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posixoptions
05-09-2010, 10:55 AM
I have a complex OBJ model as part of the geometry that I need to render (heightmap and some OBJ models in the terrain), the model is large enough that even though I use display lists for the OBJ models and keep the terrain in VBO the rendering only manages around 10 FPS on a 8600GT.

Since only one model is very complex that model alone causes the rendering to go from ~50-60 FPS to ~10 FPS -- as such I was wondering what should I do to optimize the rendering performance?

I was wondering if there is some algorithm or technique that is readily available and not impossible to implement which can simplify an OBJ model? I already use GL_CULL_FACE and I don't know what else I can do.

strattonbrazil
05-09-2010, 06:22 PM
Why are you using display lists for the OBJ and not a VBO as well? Are you using GL_POLYGON? You might be able to get some speedup by converting everything to quads or tris so you only need one glBegin/glEnd call, if you have to use display lists.

Dark Photon
05-09-2010, 06:24 PM
Since only one model is very complex that model alone causes the rendering to go from ~50-60 FPS to ~10 FPS -- as such I was wondering what should I do to optimize the rendering performance?
As with all pipeline optimization, always ALWAYS determine in which stage you're bottlenecked on first to ensure that you optimize the bottleneck. It's very frustrating to spend time optimizing something you know could be done faster, only to find out you the resulting code doesn't go any faster at all!

And when it's "fast enough", stop! You can always optimize more. But why if you don't need to (unless you're just bored ;) ).

Here's a pointer to an old presentation that describes this. The modern pipeline is more complex and uses unified shaders, but a lot of the same basic principles still apply:

GDC06: OpenGL Performance (Hart, ATI) (http://ati.amd.com/developer/gdc/2006/GDC06-OpenGL_Tutorial_Day-Hart-OpenGL_03_Performance.pdf)

See pg. 8.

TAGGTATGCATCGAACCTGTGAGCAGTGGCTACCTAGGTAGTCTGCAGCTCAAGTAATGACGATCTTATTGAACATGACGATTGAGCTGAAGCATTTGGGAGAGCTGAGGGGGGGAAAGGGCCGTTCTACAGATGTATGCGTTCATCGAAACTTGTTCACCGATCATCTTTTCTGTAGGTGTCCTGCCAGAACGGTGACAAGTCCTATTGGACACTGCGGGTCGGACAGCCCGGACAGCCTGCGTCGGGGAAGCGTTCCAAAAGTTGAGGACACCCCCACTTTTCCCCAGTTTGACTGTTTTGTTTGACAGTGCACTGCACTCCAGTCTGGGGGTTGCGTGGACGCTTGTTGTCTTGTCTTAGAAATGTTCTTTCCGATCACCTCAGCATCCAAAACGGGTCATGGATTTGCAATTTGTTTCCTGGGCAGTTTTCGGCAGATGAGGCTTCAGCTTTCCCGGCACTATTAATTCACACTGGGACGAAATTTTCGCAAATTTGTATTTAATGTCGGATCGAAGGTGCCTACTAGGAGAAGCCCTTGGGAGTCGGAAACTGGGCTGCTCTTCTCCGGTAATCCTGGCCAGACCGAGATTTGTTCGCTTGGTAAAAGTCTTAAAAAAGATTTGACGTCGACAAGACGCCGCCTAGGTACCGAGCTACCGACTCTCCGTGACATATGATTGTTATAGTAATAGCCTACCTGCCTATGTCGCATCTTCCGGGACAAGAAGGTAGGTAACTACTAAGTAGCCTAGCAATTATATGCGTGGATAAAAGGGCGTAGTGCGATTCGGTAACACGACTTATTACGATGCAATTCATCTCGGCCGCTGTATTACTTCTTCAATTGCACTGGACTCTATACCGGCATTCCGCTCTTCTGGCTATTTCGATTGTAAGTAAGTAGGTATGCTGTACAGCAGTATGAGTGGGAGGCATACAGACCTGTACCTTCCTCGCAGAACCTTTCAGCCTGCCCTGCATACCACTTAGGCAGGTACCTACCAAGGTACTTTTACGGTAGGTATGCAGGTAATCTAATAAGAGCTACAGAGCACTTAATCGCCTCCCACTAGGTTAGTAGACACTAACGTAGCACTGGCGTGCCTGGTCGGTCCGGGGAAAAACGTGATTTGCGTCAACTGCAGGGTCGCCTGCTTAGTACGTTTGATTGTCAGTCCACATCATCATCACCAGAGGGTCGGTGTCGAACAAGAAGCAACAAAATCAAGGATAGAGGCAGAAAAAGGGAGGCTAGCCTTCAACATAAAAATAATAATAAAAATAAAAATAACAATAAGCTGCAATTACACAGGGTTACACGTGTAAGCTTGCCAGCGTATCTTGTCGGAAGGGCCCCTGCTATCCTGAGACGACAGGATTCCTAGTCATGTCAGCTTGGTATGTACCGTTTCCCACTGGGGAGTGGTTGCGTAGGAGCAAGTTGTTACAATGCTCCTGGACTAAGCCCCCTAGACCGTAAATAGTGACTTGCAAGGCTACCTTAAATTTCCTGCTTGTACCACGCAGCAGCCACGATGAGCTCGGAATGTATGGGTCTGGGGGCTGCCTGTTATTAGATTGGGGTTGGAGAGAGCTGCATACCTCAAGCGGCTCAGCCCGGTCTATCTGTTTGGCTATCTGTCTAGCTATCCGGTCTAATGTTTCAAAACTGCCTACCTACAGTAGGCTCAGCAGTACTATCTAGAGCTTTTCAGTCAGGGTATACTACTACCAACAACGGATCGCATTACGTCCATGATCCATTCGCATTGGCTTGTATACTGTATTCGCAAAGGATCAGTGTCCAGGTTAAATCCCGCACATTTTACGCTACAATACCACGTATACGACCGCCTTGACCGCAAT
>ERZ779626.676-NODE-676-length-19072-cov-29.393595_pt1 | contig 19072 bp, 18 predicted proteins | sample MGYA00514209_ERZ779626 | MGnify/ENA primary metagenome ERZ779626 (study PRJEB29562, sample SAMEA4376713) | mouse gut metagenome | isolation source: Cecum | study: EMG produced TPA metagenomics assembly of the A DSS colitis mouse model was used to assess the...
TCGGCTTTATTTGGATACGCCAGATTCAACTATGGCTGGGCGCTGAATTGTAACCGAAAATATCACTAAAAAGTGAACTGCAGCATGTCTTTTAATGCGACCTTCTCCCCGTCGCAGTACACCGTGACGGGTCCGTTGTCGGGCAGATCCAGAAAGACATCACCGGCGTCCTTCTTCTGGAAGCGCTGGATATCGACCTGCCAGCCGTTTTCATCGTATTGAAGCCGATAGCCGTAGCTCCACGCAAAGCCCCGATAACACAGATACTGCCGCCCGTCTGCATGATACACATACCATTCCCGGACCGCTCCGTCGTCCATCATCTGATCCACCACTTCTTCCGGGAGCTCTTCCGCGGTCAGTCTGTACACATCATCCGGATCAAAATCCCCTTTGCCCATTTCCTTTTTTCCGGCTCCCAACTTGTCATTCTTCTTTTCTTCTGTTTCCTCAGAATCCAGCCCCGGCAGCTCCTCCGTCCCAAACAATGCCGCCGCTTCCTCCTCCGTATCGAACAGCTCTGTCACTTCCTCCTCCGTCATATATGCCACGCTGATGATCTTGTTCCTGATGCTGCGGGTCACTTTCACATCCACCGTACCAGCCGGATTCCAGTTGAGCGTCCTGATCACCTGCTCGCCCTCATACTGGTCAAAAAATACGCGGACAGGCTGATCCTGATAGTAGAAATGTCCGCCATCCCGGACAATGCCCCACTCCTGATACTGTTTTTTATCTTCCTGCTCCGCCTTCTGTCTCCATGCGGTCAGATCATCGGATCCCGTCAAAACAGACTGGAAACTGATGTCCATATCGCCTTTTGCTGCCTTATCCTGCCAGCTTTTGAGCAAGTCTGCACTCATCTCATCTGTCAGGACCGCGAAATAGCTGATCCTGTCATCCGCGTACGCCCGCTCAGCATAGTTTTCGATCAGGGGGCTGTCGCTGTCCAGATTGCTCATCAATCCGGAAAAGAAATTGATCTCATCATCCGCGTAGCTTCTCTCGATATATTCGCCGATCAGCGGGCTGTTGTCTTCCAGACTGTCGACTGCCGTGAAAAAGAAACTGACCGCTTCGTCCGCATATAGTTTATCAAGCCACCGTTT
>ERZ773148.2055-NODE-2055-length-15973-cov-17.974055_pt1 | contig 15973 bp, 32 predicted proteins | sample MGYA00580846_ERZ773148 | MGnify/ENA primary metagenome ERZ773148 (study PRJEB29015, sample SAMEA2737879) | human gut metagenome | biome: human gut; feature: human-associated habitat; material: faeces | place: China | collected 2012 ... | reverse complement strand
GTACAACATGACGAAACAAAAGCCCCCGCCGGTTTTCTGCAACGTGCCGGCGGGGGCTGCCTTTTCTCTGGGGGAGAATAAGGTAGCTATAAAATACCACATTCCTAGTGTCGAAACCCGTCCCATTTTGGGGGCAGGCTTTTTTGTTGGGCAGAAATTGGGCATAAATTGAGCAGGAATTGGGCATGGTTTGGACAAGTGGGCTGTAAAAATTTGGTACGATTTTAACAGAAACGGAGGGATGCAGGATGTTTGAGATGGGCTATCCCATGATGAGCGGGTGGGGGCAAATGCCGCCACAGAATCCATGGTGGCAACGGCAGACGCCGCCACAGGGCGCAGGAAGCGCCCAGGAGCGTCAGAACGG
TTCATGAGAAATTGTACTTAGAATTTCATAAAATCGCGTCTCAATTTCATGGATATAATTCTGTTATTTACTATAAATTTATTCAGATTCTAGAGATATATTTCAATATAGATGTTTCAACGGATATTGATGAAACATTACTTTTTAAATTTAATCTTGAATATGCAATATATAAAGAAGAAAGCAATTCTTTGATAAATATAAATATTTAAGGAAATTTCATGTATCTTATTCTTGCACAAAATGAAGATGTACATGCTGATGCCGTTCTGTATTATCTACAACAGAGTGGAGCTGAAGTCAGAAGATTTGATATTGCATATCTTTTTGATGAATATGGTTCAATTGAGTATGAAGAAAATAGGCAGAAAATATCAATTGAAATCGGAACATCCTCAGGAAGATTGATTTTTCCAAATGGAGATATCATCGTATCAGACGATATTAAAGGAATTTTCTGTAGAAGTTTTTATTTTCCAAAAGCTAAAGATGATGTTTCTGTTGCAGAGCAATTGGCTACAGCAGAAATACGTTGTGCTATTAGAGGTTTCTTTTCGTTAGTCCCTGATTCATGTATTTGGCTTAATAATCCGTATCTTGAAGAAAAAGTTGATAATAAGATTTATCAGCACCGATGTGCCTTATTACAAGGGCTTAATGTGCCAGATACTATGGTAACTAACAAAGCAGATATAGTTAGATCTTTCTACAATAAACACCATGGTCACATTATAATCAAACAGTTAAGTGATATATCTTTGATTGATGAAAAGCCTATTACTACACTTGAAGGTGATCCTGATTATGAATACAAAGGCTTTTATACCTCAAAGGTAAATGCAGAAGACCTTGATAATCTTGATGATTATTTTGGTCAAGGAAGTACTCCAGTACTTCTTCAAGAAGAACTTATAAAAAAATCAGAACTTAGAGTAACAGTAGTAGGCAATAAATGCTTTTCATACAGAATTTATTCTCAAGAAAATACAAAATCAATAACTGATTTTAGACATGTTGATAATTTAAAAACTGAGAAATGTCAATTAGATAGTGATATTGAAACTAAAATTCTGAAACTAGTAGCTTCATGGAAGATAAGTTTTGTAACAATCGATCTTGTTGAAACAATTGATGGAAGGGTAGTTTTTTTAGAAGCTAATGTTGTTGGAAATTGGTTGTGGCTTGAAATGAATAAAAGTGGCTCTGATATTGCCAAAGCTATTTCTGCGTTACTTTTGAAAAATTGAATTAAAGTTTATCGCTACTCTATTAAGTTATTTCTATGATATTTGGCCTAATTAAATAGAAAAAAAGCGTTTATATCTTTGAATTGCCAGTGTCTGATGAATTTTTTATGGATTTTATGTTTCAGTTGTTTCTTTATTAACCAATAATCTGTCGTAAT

One of the easiest things you can do first: shrink your window. If performance improves, then you it's likely you're fill limited for some reason (frag shader, frag tex fetch, framebuffer, etc.). Note that here I assume you always update your frustum to fit the same FOV within the new resized window, and don't do any LODing based on pixel coverage per batch (probably not, so just ignore that mention if it doesn't make sense).

If that didn't make a difference, try using fewer verts in your mesh but the same number of batches. If that improves, it's likely you're vertex bound. Very useful for visualizing these kind of problems is rendering your scene in wireframe mode:


glPolygonMode ( GL_FRONT_AND_BACK, GL_LINE ) ;

Are there an insane number of tiny triangles?

If that didn't make a difference, try using fewer batches. If that improves, then likely your CPU bound (batches/state changes/etc.).

Do all this on the exact same view of the object. Don't go changing anything except what you need to vary for the specific test.

Are you doing view frustum culling? If unsure, rotate the camera so that no objects are in-view. Does your frame rate go insanely high? If so, then you probably are, which is good.

posixoptions
05-10-2010, 03:33 AM
Why are you using display lists for the OBJ and not a VBO as well? Are you using GL_POLYGON? You might be able to get some speedup by converting everything to quads or tris so you only need one glBegin/glEnd call, if you have to use display lists.

I'm using GL_TRIANGLE_STRIP; and the reason I don't use VBO for the OBJ models is that I found there to be a huge performance penalty when I do multiple glDrawArrays() calls on a VBO with split up offsets -- since the various faces on the OBJ muses different textures I can't just do with one call to glDrawArrays(), I need to constantly bind a new texture and then do another glDrawArrays() for the respective offset range.